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Kitchen cabinet clearcoating

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Forum topic by ferstler posted 08-06-2012 05:41 PM 2892 views 0 times favorited 12 replies Add to Favorites Watch
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ferstler

333 posts in 2244 days


08-06-2012 05:41 PM

Topic tags/keywords: question oak refurbishing

Hey, I have a group of oak kitchen cabinets that I installed about 25 years ago. They still look good, but in a couple of places the finished has deteriorated to the point where the clear coat has flaked off or rubbed off. My wife uses hand lotion a lot, and I think that may have played a part. Yesterday, I installed handles and knobs on the doors and drawers to keep this from happening any more. However, the offending areas still need just a bit of work.

I want to touch up those areas, but I want to use the right clear coating. I know that most furniture makers use a lacquer clear coat, because it dries fast and does not need sanding between coats. Amateurs often use polyurethane varnish, because of its supposed durability.

My question is: would kitchen cabinet makers use the lacquer approach to get the job done fast, or would they stick with poly to insure long-term durability, even though it would slow down the production process?

Once I have the answer I can happily touch up the offending areas, either with artist-brush applied clear lacquer or clear poly varnish.

Many thanks for input.

Howard Ferstler


12 replies so far

View DS's profile

DS

2132 posts in 1144 days


#1 posted 08-06-2012 05:51 PM

Today’s lacquers are fairly durable and high-performance.
I don’t know of any lacquer that doesn’t need to be sanded between coats.
The nice thing about catalized lacquers is they can be sanded about 15 minutes after the coat is applied (In the proper conditions). This lends to more volume production capacity.
In truly high volume shops they use a UV curable lacquer that goes directly into a UV curing oven after coating and emerges ready to sand even quicker.

For me, the biggest challenge is matching the sheen of your existing finish. Unless you are refinishing everything, a repair to one door will stick out like a sore thumb if it is more shiny than the rest of the doors.

I wouldn’t consider anything that needs to be applied by brush, if you intend to match just a small area. I just can’t image it will turn out the same.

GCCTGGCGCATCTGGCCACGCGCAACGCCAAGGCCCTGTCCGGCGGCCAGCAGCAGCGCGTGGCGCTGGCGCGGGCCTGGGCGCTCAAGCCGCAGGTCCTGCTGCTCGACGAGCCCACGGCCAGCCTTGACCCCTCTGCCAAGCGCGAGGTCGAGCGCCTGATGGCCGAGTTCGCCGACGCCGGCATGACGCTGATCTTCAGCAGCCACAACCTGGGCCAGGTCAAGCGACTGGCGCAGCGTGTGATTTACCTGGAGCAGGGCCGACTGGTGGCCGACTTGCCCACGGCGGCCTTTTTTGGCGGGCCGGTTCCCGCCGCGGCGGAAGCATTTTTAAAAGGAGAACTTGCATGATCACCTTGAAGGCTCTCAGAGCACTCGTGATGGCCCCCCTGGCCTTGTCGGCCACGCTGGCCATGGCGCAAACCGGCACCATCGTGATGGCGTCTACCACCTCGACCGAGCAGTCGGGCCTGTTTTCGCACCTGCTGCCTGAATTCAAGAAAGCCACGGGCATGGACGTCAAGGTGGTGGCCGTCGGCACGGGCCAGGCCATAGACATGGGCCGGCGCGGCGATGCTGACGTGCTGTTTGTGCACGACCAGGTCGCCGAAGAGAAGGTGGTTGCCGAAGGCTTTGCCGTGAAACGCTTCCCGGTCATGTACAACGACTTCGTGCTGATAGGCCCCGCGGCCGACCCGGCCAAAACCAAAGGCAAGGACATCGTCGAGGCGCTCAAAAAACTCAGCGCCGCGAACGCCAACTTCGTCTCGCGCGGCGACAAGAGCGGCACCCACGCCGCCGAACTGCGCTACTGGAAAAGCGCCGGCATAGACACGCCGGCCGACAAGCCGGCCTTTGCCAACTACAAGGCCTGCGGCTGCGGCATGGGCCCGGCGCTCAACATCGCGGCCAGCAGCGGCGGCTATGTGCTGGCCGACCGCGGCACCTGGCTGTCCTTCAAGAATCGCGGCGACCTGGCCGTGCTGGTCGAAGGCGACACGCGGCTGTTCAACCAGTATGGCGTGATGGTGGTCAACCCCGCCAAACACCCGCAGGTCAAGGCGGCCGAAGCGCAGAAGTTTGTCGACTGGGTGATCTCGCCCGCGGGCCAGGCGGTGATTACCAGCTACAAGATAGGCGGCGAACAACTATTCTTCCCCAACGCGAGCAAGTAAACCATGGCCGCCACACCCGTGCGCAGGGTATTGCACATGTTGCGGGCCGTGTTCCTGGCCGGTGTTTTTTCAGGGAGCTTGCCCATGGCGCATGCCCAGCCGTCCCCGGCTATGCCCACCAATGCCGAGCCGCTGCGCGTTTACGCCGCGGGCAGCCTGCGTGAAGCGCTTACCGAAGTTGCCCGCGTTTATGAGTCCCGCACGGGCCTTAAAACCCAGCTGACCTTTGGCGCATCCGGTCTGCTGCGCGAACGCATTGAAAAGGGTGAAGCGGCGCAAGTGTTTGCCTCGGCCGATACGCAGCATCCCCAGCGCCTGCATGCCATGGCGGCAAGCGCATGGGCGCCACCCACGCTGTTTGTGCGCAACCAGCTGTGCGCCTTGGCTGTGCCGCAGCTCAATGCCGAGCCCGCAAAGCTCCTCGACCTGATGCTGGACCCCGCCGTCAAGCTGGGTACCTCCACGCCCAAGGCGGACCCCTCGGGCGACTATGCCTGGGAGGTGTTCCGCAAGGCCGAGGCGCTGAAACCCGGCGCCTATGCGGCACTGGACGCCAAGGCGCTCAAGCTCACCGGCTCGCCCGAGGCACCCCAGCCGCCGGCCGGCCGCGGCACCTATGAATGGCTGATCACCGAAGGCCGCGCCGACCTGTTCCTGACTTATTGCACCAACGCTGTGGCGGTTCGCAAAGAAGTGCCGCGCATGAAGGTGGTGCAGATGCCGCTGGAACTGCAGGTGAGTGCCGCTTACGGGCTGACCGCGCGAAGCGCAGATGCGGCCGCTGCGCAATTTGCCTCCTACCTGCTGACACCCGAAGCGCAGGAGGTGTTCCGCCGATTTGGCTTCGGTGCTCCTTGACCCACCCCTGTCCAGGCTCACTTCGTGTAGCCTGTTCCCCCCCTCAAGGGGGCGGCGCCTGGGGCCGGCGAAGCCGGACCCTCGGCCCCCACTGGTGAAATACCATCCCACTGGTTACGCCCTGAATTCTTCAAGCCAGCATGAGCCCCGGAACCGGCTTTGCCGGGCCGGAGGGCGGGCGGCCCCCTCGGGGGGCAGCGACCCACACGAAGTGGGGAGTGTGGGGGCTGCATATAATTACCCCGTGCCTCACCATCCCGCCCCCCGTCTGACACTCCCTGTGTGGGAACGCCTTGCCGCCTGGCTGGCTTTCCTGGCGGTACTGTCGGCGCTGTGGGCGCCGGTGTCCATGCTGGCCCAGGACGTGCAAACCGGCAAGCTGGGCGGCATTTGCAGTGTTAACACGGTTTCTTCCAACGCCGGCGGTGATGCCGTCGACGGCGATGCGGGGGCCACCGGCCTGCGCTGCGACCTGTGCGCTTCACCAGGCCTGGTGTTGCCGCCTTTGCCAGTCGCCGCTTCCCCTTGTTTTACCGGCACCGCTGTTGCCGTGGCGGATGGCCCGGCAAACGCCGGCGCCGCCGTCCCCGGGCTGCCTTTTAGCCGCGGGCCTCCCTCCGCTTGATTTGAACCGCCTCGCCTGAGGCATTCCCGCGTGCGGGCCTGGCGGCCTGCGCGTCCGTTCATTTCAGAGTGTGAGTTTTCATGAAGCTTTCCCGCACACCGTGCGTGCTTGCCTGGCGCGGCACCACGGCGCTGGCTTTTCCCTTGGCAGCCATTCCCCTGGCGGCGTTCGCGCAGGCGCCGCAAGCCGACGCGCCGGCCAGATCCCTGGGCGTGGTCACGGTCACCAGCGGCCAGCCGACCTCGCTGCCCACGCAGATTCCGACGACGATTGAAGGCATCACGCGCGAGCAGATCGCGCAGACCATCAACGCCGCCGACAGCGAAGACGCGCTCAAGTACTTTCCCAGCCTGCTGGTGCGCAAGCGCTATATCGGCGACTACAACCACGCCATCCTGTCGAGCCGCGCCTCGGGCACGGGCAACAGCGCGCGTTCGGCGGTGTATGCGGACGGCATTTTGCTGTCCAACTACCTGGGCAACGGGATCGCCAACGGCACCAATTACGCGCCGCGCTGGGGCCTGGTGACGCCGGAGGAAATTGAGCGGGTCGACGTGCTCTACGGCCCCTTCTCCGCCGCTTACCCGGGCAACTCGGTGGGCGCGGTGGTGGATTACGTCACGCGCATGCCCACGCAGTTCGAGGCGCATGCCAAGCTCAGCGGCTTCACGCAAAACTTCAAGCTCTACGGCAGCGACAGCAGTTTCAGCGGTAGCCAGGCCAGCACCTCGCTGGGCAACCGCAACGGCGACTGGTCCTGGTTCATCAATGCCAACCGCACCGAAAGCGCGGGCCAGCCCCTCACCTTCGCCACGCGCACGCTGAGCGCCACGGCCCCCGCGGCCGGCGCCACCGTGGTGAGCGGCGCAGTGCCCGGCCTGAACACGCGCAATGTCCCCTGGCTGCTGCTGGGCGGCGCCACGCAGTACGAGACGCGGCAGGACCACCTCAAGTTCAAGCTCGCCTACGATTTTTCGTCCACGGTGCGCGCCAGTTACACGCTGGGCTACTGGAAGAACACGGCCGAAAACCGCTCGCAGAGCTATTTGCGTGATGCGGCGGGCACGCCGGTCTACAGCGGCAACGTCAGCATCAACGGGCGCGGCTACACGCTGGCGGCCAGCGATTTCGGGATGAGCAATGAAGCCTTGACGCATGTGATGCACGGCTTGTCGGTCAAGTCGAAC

There are some decent furniture polishes which, if the sealer coat is still intact, will bring up a finish on a door and make some blemishes nearly invisible. There are so, so many ways to do this that it is difficult to point you in the best direction. From your picture the cabinets don’t look like they’re in disrepair, so maybe a coat of lemon oil might clean them up nicely.

-- "Hard work is not defined by the difficulty of the task as much as a person's desire to perform it.", DS251

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Sawkerf

1730 posts in 1792 days


#2 posted 08-06-2012 05:55 PM

If those are production cabinets, and you know who made them, it may be possible to find out what they used for the clear. They look like 80’s vintage so I would suspect that the clear is a precat lacquer.

You’re probably right about the lotion eating the finish. When my daughters still lived here, I had to replace the bathroom door handles twice because the “goop” on their hands ate the finish completely off.

-- Adversity doesn't build character...................it reveals it.

View Moron's profile

Moron

4708 posts in 2617 days


#3 posted 08-06-2012 06:08 PM

Try conversion varnish but first give the doors a good scrub with mineral spirits to remove any lotion in affected areas to receive new finish. Let it dry completely before applying new finish ( 24 hours )

Using pre cat lacquer will be a nightmare

poly will show up as a different and distinct “patch”

Good luck

-- "Good artists borrow, great artists steal”…..Picasso

View Clint Searl's profile

Clint Searl

1479 posts in 1085 days


#4 posted 08-06-2012 07:41 PM

Waterborne poly. Don’t overwork the problem.

-- Clint Searl....Ya can no more do what ya don't know how than ya can git back from where ya ain't been

View pintodeluxe's profile

pintodeluxe

3515 posts in 1537 days


#5 posted 08-06-2012 08:25 PM

My guess would be lacquer. A majority of modern cabinets are finished with lacquer.
If the damage is on doors and drawer faces, I would scuff sand with fine sanding sponges, clean with cheesecloth, and spray a new finish in the shop. It could be brushed, but won’t lay as well as spraying.
BTW you should sand between coats of lacquer. It might only take one or two coats to freshen it up.

-- Willie, Washington "If You Choose Not To Decide, You Still Have Made a Choice" - Rush

View NiteWalker's profile

NiteWalker

2710 posts in 1301 days


#6 posted 08-06-2012 08:32 PM